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The following biography was originally published in Homeschooling Teen Magazine.

John Quincy Adams

“You will never know how much it has cost my generation to preserve your freedom. I hope you will make good use of it.” ~John Quincy Adams

John Quincy Adams (1767-1848)

John Quincy Adams was the oldest of John and Abigail Adams’ five children. His middle name “Quincy” came from Abigail’s maternal grandfather, Colonel John Quincy, after whom Quincy, Massachusetts is also named. John Quincy was born on July 11, 1767, in the house next to where his father had been born.

The American Revolution began when John Quincy was eight years old. While his father was gone away to Congress, he and his mother watched the Battle of Bunker Hill from a nearby field. It was she who primarily instilled in John Quincy his strong Christian ideals. “So well did his mother commit the Bible to his heart that it became for him a compass and anchor in a long life of service.” (The Christian History of the American Revolution, by Verna M. Hall.)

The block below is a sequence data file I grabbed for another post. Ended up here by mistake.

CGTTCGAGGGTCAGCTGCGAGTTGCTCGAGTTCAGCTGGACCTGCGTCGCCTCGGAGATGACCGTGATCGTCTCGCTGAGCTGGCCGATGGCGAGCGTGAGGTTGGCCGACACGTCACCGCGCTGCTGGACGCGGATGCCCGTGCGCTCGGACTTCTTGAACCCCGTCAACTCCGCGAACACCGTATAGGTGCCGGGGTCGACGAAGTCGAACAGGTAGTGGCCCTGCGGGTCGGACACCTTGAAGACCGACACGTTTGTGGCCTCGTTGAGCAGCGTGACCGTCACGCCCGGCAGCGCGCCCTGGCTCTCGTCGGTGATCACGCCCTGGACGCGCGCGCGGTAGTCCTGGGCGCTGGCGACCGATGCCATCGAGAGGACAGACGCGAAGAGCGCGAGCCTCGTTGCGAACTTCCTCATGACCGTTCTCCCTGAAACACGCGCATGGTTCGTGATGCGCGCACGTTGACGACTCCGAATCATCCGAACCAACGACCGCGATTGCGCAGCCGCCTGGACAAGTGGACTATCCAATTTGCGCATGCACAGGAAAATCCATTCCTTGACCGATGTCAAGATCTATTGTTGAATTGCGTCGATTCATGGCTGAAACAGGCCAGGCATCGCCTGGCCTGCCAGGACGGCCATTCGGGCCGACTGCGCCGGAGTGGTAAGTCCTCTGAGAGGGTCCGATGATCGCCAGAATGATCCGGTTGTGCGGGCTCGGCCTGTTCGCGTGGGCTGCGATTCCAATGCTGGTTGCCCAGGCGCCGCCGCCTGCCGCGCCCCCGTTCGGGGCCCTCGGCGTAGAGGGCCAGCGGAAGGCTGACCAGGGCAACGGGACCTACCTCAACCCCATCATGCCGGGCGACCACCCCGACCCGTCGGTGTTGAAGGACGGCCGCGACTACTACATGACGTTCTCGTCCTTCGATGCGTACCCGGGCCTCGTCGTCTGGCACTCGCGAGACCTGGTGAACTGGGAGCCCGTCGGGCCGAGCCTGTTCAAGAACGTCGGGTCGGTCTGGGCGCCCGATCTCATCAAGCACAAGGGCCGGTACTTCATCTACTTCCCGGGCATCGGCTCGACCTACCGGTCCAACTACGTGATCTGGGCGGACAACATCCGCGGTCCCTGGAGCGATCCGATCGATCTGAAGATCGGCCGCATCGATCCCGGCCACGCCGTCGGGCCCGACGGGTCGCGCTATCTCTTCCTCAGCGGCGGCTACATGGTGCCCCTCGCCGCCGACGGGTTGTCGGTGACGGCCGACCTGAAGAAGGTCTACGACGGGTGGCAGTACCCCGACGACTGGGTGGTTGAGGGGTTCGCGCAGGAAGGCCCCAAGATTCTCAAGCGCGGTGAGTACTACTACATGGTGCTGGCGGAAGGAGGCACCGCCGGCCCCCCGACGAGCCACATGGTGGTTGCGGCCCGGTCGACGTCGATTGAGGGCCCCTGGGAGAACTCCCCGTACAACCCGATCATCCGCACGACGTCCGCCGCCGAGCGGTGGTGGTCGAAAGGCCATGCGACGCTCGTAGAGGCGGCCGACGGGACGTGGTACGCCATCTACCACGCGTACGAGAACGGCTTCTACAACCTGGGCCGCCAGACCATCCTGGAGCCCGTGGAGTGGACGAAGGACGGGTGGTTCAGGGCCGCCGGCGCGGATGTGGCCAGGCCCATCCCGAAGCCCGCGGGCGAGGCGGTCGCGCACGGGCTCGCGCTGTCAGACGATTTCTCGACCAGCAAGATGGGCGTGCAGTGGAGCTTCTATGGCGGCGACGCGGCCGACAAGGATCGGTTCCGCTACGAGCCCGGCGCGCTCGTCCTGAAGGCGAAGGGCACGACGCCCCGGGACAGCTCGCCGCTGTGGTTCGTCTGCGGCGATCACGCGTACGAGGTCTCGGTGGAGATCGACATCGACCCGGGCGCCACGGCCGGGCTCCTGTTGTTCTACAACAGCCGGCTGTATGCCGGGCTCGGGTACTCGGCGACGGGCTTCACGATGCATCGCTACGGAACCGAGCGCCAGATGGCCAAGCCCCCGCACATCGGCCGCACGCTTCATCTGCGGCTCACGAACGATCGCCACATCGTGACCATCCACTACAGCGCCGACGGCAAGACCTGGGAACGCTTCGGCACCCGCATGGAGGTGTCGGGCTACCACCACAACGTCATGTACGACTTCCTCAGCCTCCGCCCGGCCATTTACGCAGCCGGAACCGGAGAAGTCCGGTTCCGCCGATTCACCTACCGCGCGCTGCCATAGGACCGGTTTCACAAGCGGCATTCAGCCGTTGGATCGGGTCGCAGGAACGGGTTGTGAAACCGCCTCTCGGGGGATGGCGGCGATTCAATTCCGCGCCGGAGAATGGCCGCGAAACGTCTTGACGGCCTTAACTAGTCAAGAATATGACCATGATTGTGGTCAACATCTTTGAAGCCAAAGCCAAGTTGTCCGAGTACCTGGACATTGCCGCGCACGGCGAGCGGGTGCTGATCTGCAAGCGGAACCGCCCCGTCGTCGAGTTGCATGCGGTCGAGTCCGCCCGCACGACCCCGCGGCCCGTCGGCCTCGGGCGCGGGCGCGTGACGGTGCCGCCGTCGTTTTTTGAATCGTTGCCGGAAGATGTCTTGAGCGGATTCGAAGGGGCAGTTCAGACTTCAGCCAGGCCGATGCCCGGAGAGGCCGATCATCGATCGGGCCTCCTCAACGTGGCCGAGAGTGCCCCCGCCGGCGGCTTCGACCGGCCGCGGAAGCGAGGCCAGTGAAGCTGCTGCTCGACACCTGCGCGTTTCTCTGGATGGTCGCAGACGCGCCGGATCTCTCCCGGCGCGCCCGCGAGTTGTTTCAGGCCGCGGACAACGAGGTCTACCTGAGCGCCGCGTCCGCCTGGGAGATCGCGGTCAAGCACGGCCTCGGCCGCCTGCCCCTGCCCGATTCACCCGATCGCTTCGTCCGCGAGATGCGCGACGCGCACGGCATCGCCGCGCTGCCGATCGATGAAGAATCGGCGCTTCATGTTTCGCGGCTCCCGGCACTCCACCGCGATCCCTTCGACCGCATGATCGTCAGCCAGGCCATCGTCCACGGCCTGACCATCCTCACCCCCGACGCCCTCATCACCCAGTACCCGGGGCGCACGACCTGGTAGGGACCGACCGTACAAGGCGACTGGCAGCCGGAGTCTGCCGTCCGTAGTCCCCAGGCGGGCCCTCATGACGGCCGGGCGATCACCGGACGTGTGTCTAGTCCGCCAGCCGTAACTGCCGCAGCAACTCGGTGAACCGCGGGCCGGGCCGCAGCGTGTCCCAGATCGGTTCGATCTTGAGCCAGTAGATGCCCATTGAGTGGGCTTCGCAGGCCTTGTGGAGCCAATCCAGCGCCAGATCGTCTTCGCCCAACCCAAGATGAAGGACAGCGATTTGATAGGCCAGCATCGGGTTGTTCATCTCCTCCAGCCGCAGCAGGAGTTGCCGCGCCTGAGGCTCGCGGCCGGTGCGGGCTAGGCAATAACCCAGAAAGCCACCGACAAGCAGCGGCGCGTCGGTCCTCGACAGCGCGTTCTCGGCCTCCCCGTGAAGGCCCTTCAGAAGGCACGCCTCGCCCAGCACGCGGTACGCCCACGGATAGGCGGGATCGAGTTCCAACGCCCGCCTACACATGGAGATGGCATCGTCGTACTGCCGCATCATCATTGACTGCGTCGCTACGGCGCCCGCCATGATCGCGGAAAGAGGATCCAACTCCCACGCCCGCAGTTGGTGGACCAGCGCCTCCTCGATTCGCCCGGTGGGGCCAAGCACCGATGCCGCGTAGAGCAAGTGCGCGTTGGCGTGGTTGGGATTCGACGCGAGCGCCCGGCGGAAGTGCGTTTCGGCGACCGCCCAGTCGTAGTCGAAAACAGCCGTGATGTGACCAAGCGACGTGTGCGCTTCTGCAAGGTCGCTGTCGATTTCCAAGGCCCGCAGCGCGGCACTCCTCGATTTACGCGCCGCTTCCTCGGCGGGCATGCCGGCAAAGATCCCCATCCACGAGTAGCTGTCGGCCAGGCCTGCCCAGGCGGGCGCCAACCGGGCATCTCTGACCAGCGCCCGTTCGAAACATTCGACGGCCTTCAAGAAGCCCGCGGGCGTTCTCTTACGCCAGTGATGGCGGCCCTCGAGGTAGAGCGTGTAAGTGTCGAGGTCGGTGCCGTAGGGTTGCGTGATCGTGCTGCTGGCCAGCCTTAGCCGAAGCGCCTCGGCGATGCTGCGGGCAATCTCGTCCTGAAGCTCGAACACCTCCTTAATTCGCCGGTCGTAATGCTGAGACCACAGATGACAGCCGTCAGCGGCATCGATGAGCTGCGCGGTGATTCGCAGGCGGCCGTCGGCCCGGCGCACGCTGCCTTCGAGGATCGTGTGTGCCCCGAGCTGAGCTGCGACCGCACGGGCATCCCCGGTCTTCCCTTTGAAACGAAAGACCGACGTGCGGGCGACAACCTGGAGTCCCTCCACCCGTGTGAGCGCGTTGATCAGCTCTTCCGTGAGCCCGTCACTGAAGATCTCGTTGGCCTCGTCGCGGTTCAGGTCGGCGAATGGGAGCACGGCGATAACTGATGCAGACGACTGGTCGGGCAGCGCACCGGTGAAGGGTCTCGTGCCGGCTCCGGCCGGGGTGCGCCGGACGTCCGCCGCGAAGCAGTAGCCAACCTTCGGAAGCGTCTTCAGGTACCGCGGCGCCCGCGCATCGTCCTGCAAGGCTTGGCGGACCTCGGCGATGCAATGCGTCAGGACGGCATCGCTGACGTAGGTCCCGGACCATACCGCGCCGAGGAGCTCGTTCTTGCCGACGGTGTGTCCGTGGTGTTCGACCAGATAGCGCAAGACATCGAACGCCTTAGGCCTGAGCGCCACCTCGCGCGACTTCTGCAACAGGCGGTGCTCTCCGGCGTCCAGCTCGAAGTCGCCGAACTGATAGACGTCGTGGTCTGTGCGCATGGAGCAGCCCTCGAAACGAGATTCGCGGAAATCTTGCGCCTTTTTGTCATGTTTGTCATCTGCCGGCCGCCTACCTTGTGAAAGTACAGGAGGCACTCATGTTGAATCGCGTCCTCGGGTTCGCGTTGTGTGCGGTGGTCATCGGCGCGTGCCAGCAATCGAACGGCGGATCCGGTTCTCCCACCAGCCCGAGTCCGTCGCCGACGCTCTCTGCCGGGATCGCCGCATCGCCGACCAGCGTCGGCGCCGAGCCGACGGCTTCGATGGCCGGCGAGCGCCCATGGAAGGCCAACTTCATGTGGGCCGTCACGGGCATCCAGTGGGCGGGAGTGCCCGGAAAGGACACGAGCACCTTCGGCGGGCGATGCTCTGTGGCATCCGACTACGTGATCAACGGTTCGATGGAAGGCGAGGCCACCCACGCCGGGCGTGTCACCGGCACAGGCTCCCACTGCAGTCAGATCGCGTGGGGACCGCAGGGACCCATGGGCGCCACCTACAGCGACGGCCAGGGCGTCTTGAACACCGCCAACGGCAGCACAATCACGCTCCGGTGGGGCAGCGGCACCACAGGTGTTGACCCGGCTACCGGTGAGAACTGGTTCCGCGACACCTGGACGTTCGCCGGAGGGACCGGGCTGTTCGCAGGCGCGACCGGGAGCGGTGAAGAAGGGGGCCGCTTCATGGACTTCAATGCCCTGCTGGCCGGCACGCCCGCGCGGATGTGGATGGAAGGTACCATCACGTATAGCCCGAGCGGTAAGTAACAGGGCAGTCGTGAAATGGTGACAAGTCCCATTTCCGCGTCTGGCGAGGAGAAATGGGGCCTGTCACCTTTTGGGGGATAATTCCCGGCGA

John Quincy was a serious and studious child who “received his education principally by instruction from his distinguished father and gifted mother.” (Encyclopedia Americana) At age 11, he accompanied his father on a diplomatic mission to France. On their voyage they survived violent storms and a battle with a British ship, only to be shipwrecked off the coast of Spain. From there they rode to Paris on mules, a distance of 1,000 miles over the Pyrenees Mountains, a journey which took three months.

As secretary to his father in Europe, John Quincy gained broad knowledge from study and travel. Under the close tutelage of his father, he learned six modern languages as well as Latin and Greek. In addition to being an accomplished linguist, John Quincy was a prolific diarist who often kept multiple diaries simultaneously, filling fifty-one volumes over sixty-nine years (amounting to nearly 15,000 pages). These diaries give a unique picture of the personalities and politics of the times. When he was just 14, John Quincy was chosen as an aide to the first U.S. diplomat to Russia. At the end of the American Revolution, he went with his father to the peace treaty conference between the United States and Great Britain.

John Quincy was already an experienced traveler and diplomat, well informed about many cultures and topics of debate, by the time he arrived back home and entered Harvard College at age 19. As a scholar he was well versed in classical languages, history, and mathematics; he was also an excellent writer of both prose and poetry, and a fine speaker. Upon graduating, he began to practice law in Massachusetts and considered being a Harvard professor, although he preferred politics. It seems that John Quincy Adams was destined to follow in his father’s footsteps.